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October 10, 2013

Take tech to the gym

New gadget can PUSH athletes to their limit.

By Cbr Rolling Blog

It’s become standard practice to bring music players to the gym to listen to the beat while pounding the treadmill.

As tech becomes more advanced, it is permeating our fitness routines more and more. With the help of things like the Nike+ Fuel Band to sync our workouts to our music and track our distances and speed of running sessions, it is becoming easier to track our workouts and for enthusiasts to push themselves to the limit.

Now, a new fitness tracker called PUSH can tell gym-goers when they have hit their limit when lifting weights at the gym – or let them know they can do a few more reps.

PUSH is a wearable fitness gadget that measures strength. This is the first tech gadget of its kind as most of the apps and gadgets on the market are aimed at runners as speed, distance and velocity are easier to track and measure thanks to GPS.

"Designing for a specific context is crucial," said co-founder Rami Alhamad, who previously worked in mobile development. The shape, look and feel of PUSH (which can be worn as an armband or on a leg) was designed for an athlete who is training in a gym setting.

PUSH can track 10 exercises, including squats, dead lifts, kettle bell lifts, pull ups, push ups and bench presses. Each of the exercises uses its own algorithm to track force, strength, balance and temp based on performance and also includes a heart rate monitor. This is measured through a wearable monitor with stats fed back to your smartphone on a free app (but the device itself will cost $149).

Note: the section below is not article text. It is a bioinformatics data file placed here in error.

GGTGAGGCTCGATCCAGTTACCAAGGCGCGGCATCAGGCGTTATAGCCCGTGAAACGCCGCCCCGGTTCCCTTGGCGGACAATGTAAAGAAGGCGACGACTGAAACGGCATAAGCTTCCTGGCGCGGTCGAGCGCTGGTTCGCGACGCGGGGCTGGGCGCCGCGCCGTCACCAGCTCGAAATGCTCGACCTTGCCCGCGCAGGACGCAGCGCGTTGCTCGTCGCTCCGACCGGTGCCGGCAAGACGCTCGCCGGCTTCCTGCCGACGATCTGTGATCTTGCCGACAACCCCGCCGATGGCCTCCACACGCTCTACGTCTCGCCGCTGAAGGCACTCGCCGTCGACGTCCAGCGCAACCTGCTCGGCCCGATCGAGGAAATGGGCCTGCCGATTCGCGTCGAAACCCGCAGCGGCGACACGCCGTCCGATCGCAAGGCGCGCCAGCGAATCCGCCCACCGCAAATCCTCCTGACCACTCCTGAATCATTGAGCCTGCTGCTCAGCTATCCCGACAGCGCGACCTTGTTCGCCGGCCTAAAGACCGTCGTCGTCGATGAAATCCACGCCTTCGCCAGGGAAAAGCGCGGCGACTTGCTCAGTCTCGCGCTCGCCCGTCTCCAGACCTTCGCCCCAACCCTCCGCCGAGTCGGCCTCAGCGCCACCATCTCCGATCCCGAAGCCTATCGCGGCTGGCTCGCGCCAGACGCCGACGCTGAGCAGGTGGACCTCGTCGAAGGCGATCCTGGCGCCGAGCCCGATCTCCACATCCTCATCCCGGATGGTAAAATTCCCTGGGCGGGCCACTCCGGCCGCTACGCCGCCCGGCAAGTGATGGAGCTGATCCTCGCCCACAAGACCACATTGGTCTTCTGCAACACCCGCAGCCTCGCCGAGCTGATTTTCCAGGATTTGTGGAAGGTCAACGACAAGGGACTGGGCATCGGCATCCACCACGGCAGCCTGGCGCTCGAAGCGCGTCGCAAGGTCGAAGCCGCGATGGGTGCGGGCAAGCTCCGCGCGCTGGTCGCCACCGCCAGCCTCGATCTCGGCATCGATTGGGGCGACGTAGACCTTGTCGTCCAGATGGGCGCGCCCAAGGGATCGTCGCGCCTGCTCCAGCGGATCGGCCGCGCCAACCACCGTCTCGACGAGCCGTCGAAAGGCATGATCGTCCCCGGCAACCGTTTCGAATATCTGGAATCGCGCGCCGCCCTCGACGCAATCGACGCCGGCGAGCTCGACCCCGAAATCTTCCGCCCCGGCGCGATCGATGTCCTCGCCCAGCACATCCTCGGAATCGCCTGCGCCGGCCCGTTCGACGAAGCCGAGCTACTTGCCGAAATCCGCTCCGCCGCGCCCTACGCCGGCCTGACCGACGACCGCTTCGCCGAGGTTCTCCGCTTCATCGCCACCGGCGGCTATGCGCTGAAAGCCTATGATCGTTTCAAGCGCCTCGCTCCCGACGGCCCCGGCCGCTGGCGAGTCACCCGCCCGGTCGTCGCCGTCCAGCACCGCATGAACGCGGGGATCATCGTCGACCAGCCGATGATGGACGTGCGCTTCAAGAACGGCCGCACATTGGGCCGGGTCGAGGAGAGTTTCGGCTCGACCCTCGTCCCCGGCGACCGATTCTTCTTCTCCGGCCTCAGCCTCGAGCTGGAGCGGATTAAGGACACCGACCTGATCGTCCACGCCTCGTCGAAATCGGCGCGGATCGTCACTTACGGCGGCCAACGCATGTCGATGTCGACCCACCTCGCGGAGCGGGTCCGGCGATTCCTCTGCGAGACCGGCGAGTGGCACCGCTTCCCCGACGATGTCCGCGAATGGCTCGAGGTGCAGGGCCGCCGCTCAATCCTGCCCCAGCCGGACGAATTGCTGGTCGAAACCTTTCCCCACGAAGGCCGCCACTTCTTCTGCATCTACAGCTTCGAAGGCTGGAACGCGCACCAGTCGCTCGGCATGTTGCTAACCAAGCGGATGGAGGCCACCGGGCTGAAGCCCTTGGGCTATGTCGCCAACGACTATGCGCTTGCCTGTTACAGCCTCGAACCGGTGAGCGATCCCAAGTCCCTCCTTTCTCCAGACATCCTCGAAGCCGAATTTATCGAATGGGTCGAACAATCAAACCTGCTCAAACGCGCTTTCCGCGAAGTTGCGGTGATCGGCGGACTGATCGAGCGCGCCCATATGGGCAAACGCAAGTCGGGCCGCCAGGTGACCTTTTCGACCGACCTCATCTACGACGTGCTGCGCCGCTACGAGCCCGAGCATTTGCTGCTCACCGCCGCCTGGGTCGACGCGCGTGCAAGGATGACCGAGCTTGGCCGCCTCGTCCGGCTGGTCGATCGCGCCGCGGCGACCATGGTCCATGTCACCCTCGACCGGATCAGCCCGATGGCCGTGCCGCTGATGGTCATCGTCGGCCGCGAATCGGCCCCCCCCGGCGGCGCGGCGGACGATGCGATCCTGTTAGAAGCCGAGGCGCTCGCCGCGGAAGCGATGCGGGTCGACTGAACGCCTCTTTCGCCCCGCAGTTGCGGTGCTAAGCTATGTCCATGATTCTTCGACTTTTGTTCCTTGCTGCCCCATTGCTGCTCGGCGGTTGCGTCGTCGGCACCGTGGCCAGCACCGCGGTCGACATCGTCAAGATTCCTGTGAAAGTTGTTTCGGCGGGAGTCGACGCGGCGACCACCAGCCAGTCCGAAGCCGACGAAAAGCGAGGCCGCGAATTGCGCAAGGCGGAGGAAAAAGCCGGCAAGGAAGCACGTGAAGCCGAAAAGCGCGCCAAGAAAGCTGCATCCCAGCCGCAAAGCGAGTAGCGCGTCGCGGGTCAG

PUSH is still in its fundraising stages on Indigogo, but after only a few days is already half way to its goal. PUSH’s beta with over 1,000 users begins in December, while devices purchased via Indiegogo will ship in April.

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Developers plan to add more exercises to the device as popularity grows and Alhamad has expressed an interest in expanding to specific sports such as rowing, tennis or squash.

As a rower, I know that technology can be a great monitoring tool in a sport that involves pushing athletes to their limits when undergoing a repetitive motion (much the same as in doing reps at the gym). Rowers already use technology on ergometers when practicing rowing indoors to let them know things such as stroke rate and distance, so having a device that lets them now the optimum or maximum amount of strokes per second they can push themselves to would be very handy.

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